Lecturer: Dennis M. Bramble, professor of biology, University of Utah
Date: Wednesday, Feb. 11, 2009
Time: 7:30 p.m.
Place: Aline Wilmot Skaggs Biology Building Auditorium, University of Utah
FREE AND OPEN TO THE PUBLIC
Dennis M. Bramble, professor of biology, will discuss evidence suggesting that a peculiar type of athleticism played a key role in the early evolution of our species, during a Darwin Day Celebration event on Feb. 11 at the University of Utah.
The public and news media are invited to attend the free lecture.
Traditional theories of human origins have emphasized the acquisition of a substantially enlarged brain and a fully upright posture as the key transformations that set our ancestors on the path that eventually led to modern Homo sapiens. However, research by Bramble and his collaborators indicates that earlier structural modifications of the body for long-distance travel – especially endurance running – may have set the stage for these subsequent developments.
“Because human running developed on an atypical anatomical platform,” says Bramble, “the human body exhibits several related and unique modifications found in no other mammal.”
His talk will show how experimental biomechanical analyses and evidence from the ever-improving fossil record suggest humans emerged first as endurance athletes, and how this heritage may have contributed to our species’ subsequent evolutionary success.
“We tend to think of ‘brains and brawn’ as in conflict,” says Bramble, “but specialization for long-distance running may have helped to drive the evolution of our remarkably long lifespan and our extraordinary commitment to cultural learning as the primary adaptive response to environmental change.”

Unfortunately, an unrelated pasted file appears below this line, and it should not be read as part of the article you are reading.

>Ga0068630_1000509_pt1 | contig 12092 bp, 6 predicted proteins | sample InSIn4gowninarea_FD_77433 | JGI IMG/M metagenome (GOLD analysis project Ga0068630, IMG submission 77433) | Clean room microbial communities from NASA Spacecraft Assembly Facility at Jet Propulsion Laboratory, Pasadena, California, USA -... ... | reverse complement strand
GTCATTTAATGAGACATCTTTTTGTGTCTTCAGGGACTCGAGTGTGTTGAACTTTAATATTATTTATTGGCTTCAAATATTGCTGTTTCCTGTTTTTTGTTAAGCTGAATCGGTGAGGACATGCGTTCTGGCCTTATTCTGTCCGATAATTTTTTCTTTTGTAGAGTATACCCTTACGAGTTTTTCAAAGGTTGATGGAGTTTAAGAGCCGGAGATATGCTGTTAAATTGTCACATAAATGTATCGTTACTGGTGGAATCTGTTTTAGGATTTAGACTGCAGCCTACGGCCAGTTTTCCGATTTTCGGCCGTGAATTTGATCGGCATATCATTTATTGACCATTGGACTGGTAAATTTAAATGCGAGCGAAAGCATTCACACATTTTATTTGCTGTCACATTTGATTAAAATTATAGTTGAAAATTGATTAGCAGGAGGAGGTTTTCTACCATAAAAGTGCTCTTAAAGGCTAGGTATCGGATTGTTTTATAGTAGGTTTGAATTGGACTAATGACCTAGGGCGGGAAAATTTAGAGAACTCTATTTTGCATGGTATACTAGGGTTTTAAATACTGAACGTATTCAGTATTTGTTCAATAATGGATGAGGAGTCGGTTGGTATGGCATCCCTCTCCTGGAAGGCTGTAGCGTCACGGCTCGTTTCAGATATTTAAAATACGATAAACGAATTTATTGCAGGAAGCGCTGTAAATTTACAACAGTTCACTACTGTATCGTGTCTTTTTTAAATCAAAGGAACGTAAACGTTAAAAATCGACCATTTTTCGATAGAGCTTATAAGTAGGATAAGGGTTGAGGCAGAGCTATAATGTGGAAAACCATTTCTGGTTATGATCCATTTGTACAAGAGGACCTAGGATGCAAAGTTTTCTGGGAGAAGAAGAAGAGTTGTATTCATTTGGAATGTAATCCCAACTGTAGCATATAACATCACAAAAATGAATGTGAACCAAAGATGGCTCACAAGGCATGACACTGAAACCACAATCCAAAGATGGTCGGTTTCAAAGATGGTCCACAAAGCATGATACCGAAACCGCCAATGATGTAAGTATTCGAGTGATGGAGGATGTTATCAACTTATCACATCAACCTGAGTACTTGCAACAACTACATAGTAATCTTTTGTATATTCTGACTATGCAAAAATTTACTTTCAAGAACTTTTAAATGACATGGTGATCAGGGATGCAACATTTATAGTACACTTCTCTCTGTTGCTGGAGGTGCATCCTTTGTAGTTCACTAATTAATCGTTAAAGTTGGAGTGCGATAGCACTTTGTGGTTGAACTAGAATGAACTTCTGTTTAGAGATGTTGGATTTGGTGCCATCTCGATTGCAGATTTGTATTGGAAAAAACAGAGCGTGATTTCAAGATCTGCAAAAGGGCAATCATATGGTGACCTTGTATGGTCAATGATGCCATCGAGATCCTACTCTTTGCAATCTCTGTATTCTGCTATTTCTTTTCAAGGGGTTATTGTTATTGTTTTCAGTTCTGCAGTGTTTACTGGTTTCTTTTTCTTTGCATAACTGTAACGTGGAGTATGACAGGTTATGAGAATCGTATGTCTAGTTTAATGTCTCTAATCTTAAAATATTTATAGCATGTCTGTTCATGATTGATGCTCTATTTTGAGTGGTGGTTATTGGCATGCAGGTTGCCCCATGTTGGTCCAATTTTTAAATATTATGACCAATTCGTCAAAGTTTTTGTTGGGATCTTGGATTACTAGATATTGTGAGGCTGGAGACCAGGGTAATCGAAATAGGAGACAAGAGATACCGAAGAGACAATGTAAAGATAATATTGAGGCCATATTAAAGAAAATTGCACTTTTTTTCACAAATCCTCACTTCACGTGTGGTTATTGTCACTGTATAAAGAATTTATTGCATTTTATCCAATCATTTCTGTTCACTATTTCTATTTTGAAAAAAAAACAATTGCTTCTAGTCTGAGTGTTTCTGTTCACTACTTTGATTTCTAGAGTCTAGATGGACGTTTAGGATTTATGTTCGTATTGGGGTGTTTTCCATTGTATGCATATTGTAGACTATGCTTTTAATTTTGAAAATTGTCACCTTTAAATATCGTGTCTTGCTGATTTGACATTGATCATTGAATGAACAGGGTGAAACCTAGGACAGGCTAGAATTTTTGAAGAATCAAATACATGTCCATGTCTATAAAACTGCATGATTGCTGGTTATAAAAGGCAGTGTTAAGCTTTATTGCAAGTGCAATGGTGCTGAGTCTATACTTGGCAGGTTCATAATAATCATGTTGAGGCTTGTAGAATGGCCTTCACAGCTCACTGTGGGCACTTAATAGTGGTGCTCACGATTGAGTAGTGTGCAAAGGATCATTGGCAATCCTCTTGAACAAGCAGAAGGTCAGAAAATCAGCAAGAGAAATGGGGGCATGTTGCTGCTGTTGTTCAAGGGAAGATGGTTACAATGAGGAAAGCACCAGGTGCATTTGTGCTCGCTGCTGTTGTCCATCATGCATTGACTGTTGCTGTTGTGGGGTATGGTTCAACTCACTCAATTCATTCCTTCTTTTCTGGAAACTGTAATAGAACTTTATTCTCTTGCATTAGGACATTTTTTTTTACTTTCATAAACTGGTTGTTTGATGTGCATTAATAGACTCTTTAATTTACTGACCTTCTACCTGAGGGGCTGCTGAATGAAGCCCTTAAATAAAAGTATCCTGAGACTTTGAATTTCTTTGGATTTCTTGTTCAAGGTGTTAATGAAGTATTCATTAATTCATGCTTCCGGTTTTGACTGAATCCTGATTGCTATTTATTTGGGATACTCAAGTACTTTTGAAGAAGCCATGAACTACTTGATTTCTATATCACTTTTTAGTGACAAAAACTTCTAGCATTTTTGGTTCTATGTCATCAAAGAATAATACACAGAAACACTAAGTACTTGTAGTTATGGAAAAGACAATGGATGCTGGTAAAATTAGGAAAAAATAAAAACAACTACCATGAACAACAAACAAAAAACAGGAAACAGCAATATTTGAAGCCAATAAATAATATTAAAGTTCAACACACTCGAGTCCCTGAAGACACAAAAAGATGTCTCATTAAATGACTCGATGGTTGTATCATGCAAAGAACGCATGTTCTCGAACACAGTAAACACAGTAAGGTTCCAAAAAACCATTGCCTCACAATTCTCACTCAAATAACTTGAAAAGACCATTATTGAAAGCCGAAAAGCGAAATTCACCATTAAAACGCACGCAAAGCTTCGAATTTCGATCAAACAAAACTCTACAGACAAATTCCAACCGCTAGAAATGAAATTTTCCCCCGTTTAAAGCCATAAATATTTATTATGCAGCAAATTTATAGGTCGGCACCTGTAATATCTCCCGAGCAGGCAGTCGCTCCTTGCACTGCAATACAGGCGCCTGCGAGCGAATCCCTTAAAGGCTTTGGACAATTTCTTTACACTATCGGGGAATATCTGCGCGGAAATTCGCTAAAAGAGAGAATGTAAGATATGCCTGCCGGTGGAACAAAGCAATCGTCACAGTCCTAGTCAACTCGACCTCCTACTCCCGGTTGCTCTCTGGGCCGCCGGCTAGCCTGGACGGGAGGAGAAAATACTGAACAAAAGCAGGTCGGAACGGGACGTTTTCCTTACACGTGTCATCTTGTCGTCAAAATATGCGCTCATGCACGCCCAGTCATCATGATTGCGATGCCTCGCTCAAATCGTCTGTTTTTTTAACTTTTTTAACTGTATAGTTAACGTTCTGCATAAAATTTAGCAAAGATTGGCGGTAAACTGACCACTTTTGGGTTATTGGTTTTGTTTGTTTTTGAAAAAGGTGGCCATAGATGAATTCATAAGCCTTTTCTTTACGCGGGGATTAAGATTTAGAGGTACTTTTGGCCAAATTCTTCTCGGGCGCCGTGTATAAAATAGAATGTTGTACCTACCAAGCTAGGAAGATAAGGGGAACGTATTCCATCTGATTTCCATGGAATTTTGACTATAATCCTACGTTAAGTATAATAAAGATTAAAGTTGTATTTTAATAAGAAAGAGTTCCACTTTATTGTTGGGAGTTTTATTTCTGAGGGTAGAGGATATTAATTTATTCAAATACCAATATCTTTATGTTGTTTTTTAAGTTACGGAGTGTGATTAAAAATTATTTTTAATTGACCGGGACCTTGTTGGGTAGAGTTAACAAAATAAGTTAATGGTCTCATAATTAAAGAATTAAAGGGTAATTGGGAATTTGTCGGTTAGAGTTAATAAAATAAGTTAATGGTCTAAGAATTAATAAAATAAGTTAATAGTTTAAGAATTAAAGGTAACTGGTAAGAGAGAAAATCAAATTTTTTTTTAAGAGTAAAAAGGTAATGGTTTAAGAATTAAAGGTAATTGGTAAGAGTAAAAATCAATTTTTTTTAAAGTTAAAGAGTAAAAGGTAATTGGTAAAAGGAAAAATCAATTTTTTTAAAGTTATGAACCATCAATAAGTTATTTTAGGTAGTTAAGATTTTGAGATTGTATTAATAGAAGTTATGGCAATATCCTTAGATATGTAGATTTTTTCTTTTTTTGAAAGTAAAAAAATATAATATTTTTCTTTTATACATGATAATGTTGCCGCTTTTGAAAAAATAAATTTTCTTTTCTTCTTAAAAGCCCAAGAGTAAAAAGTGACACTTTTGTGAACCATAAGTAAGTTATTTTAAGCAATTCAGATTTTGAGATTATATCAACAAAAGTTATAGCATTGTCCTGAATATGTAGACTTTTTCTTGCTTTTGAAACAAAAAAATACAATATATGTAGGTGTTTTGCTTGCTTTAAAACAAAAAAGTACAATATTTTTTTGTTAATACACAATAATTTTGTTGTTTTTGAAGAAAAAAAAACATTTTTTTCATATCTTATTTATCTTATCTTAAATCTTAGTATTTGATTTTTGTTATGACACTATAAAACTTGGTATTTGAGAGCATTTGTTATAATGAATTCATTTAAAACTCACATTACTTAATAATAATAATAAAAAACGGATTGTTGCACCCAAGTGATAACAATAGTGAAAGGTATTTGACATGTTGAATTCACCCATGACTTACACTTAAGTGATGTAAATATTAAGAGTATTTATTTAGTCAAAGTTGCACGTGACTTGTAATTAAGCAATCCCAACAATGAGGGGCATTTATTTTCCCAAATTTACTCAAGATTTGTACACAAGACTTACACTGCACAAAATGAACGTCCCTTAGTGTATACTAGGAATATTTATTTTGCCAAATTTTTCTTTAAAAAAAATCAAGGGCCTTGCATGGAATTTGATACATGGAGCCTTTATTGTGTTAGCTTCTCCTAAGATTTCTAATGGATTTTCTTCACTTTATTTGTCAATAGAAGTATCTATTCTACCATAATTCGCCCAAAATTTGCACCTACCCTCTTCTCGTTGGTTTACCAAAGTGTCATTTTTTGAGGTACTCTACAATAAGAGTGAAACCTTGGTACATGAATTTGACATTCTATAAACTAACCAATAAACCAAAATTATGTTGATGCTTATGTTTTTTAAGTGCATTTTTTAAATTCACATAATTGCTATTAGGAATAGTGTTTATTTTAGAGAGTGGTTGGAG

By showing how important exercise has been to human evolutionary history, this research helps to explain the devastating consequences of sedentary lifestyles and offers a scientific rationale for current attempts to identify human “exercise genes,” he says.
Bramble received his undergraduate training in zoology at the University of California, Davis, and his graduate training in vertebrate paleontology at the University of California, Berkeley. Bramble has studied vertebrate animals such as turtles, jackrabbits, horses and dogs. Recently he has focused on human locomotion, in particular the problem of running and its influence on human origins and evolution.
Bramble’s presentation coincides with Darwin Day Celebration activities at the U and worldwide, commemorating the bicentennial of Darwin’s birthday on Feb. 12, 1809. The event is sponsored by the College of Mines and Earth Sciences, the College of Science, the College of Social and Behavioral Science, the Department of Human Genetics, Utah Museum of Natural History, and the Integrative Human Biology initiative.
A complete list of Darwin Day Celebration events being held at the University of Utah is at: http://darwin2009.utah.edu/.